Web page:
Forensic / Criminology Concentration

Students interested in both psychology and criminology may choose to specialize in the area of forensic psychology. This concentration will focus on psychology as it applies to the legal system, which may include a focus on courts, corrections, police, cognitive and social aspects of behaviour, mental health law, victimology, and policy work.

Required (Mandatory) Course:
PSYC 3314 Psychology and Law 3 credits
Elective Courses

Any four (4) University Transferable courses from Criminology, with at least 6 credits at the 3000-4000 level. Upper level choices include, but are not limited to the following (please be aware of pre-requisites).

CRIM 3335 Human Rights and Civil Liberties 3 credits
CRIM 3340 Problem Solving and Interventions in Criminal Justice 3 credits
CRIM 3370 Sex Offenders and Sexual Offences 3 credits
CRIM 3375 Correctional Practice 3 credits
CRIM 3376 Restorative Justice 3 credits
CRIM 3380 Organized Crime 3 credits
CRIM 3385 Community Crime Prevention 3 credits
CRIM 3390 Crime and Intelligence Analysis 3 credits
CRIM 4410 Canadian Law and the Mentally Disordered Offenders 3 credits
CRIM 4480 Forensic Sciences 3 credits

NOTE: It is recommended to take CRIM 1100, CRIM 1150 and CRIM 1160 in your first 2 years. If not, two of them can be taken as part of your concentration and the other as a 1000-4000 Level Elective.

Leadership and Management Concentration

Students interested in combining psychology with business, leadership and/or marketing would be interested in this concentration.

Fifteen (15) University Transferable credits required. A minimum of twelve (12) credits from the Faculty of Commerce & Business Administration, with at least six (6) credits at the 3000-4000 level. Possible courses include, but are not limited to the following (please be aware of pre-requisites):

BUSN 1111   Small Business Management 3 credits
BUSN 1210   Management Essentials 3 credits
ACCT 1110   Principles of Accounting I  
BUSN 3310   Organizational Management Skills  
BUSN 3350   Human Resource Management 3 credits
BUSN 4410   Organizational Business Decision Making 3 credits
BUSN 4460   Leadership: Theory and Practice 3 credits
BUSN 4490   Applied Legal and Ethical Decision Making for Managers, Professionals and Executives 3 credits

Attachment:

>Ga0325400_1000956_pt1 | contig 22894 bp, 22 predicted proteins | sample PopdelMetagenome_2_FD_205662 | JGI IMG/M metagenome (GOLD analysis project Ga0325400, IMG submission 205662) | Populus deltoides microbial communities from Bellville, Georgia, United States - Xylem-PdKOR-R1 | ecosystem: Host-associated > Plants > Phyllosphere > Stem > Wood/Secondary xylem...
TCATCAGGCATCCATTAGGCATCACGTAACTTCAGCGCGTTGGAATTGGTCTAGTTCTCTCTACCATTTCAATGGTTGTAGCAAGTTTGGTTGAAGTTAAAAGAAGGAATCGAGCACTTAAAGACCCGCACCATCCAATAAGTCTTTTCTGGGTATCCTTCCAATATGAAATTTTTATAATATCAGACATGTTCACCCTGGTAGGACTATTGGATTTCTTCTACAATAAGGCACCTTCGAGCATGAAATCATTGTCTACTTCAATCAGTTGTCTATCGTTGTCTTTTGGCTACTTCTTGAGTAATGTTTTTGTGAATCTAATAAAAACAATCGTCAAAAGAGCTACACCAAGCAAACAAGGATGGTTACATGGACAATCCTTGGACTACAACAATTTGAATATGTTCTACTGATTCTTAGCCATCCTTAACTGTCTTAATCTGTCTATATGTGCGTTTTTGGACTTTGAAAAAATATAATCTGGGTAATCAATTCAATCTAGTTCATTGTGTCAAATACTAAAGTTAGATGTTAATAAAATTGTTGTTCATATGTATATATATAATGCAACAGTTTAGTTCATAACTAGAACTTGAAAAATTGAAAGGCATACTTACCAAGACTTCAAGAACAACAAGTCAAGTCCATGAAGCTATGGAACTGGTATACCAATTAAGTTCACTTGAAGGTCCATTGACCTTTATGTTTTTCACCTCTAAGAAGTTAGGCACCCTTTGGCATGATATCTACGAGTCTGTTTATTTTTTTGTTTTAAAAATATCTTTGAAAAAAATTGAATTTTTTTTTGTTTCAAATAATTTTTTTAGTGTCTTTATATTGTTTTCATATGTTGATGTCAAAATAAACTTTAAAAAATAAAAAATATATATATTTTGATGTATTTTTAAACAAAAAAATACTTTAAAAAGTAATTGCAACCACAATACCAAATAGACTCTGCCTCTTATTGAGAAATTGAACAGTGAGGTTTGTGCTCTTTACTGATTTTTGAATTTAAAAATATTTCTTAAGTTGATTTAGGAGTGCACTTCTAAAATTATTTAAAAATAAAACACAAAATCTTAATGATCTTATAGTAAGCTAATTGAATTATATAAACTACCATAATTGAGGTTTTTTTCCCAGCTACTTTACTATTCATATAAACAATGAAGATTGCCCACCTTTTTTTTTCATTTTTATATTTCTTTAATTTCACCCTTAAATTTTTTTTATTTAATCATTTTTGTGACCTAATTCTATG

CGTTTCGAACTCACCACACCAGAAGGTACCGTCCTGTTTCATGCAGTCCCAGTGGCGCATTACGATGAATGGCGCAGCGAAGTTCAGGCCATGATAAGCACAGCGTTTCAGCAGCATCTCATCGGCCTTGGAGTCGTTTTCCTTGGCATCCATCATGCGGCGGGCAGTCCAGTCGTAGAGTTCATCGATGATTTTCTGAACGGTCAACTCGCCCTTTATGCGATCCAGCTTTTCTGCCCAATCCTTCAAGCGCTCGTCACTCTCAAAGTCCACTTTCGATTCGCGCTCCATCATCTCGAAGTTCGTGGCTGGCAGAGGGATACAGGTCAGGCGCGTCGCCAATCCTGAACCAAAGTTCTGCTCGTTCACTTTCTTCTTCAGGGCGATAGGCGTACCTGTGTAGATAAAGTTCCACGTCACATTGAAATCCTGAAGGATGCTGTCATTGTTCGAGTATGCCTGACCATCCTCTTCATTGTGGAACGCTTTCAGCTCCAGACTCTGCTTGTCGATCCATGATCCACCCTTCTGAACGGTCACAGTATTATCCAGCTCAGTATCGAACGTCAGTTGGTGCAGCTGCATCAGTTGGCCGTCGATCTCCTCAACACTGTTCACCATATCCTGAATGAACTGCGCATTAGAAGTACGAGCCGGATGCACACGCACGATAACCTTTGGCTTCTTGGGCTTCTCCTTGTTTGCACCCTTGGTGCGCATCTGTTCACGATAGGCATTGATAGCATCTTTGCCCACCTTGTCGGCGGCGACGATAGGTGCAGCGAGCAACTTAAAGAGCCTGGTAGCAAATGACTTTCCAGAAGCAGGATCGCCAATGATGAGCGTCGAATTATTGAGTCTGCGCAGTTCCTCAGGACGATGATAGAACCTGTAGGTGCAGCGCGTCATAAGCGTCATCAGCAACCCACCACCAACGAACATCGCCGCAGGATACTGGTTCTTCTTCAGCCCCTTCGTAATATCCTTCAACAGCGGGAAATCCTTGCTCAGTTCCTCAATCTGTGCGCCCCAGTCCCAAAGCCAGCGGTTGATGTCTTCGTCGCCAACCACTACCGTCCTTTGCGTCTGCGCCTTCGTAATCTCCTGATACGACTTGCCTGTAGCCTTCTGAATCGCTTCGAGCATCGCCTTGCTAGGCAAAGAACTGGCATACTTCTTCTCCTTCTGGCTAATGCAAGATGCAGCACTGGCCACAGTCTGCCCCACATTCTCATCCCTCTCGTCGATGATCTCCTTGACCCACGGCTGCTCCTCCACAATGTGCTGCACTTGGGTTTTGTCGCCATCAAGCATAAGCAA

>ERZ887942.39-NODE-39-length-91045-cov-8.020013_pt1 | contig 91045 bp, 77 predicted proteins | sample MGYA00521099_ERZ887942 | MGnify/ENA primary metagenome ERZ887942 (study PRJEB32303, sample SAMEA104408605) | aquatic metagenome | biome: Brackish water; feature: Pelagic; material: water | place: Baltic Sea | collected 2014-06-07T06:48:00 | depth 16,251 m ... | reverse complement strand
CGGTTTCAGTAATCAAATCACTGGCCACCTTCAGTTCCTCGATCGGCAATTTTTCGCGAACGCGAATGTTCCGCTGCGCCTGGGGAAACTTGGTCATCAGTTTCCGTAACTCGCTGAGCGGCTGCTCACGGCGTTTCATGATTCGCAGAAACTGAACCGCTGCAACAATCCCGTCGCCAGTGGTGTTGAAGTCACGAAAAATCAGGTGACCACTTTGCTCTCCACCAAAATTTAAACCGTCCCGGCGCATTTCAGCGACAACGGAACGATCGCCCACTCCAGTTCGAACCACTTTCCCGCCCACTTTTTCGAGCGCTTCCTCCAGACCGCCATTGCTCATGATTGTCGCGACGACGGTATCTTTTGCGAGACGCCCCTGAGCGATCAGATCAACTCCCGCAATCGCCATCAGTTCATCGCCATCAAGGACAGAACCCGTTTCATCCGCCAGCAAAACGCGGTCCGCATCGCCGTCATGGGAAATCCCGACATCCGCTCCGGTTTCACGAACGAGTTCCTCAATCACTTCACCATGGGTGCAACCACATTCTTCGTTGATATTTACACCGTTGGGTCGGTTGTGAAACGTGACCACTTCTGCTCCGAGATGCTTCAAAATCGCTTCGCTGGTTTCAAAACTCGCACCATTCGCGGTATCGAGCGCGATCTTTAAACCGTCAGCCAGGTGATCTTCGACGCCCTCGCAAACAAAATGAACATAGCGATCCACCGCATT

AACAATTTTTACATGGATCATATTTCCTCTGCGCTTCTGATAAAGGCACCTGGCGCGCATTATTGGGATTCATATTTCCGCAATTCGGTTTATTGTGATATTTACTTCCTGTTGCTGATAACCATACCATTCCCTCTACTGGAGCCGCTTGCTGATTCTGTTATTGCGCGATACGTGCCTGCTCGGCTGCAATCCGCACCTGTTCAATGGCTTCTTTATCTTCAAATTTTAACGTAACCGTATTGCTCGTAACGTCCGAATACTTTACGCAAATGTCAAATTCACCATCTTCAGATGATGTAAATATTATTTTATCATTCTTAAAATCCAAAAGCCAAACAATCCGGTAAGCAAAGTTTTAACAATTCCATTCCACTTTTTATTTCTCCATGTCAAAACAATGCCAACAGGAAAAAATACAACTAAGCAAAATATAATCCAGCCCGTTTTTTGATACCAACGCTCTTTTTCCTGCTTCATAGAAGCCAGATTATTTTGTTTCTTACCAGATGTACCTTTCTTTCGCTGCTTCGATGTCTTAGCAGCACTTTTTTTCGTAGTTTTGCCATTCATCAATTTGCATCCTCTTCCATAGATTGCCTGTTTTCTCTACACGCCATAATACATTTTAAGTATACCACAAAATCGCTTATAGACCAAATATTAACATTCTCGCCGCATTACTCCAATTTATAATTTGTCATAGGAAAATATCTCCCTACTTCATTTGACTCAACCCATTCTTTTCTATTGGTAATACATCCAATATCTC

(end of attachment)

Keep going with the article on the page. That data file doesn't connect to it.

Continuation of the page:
MARK 2150   Personal Selling 3 credits
MARK 3215   Buyer Behavior 3 credits
MARK 3340   Promotional Strategy 3 credits
MARK 3360   Customer Relationship Management 3 credits
MARK 3441   Marketing Research 3 credits
MARK 3470   Professional Services Marketing 3 credits
SOSC 2140   Behaviour in Organizations 3 credits
SOSC 3140   Organizational Theory and Design 3 credits


Pre-Counselling Concentration

Counselling psychology typically focuses on therapeutic practices that facilitate social, educational, occupational, health, emotional and developmental functioning. Many counsellors have a Masters degree in a field such as counselling psychology or educational psychology, which allows them to register as a Clinical Counsellor in most provinces. Our Pre-Counselling concentration will provide students with introductory courses in the discipline of counselling as well as the pre-requisite courses needed to enter into most graduate programs in counselling psychology.

Required (Mandatory) Courses:
PSYC 3375 Theories of Counselling and Psychotherapy 3 credits
PSYC 4360 Psychological Assessment 3 credits
PSYC 4370 Counselling Skills Fundamentals 3 credits
Elective Courses (choice of 2):
PSYC 3321 Adolescent Psychology 3 credits
PSYC 3322 Adulthood and Aging 3 credits
PSYC 3333 Cultural Competency and Counselling with Canada's Aboriginal Peoples 3 credits
PSYC 3341 Drugs and Behavior 3 credits
PSYC 3342 Developmental Psychopathology 3 credits
PSYC 3365 Psychology of Learning 3 credits
PSYC 4371 Group Counselling 3 credits
PSYC 4373 Vocational Assessment and Counselling 3 credits
PSYC 4375 Clinical Psychology 3 credits

NOTE: PSYC 2341 (Abnormal Psychology) and PSYC 2207 (An Introduction to Educational Psychology) are strongly recommended in first 2 years.


Psychosocial Rehabilitation (PSR) Concentration

Psychosocial Rehabilitation (PSR) approaches include programs, services and practices with well-documented effectiveness in facilitating the recovery of persons living with serious mental illness, substance use problems or concurrent disorders. PSR approaches focus on programs and services in the major life domains of employment, education, leisure, wellness, housing, family and peer support. PSR approaches are enhanced in their effectiveness by other treatment approaches and practices, including cognitive retraining, cognitive behaviour therapies and motivational interviewing.

Students who complete the set of PSR courses, including the practicum will have the knowledge and skills to conduct strengths based PSR assessments and to prepare and implement psychosocial rehabilitation plans in community mental health and substance use programs. Upon completion of this concentration, you will be eligible to write the Certified Psychiatric Rehabilitation Practitioners (CPRP) exam, which is recognized throughout Canada and the US.

PSR courses generally run as a cohort and are only offered in specified semesters (Fall,Winter and Summer).

Required (Mandatory) Courses:

PSYC 5001 Mental Health Services and Systems: History and Trends 3 credits
PSYC 5002 Psychosocial Rehabilitation and Recovery 3 credits
PSYC 5003 Psychosocial Rehabilitation Practitioner Competencies 3 credits
PSYC 5004 Psychosocial Rehabilitation: Best and Promising Practices 3 credits
PSYC 5005 Seminar and Practicum in Psychosocial Rehabilitation 3 credits

NOTE: PSYC 2341 (Abnormal Psychology) is a pre-requisite for PSR courses.

NOTE: It is highly recommended that students complete PSYC 3390 Applications of Psychological Knowledge
(Service Learning & Research) prior to PSYC 5005 Seminar and Practicum in Psychosocial Rehabilitation.

Those completing this concentration within the BA Applied Psychology Degree will not be eligible to graduate with the Graduate Diploma in Psychosocial Rehabilitation as the coursework is equivalent.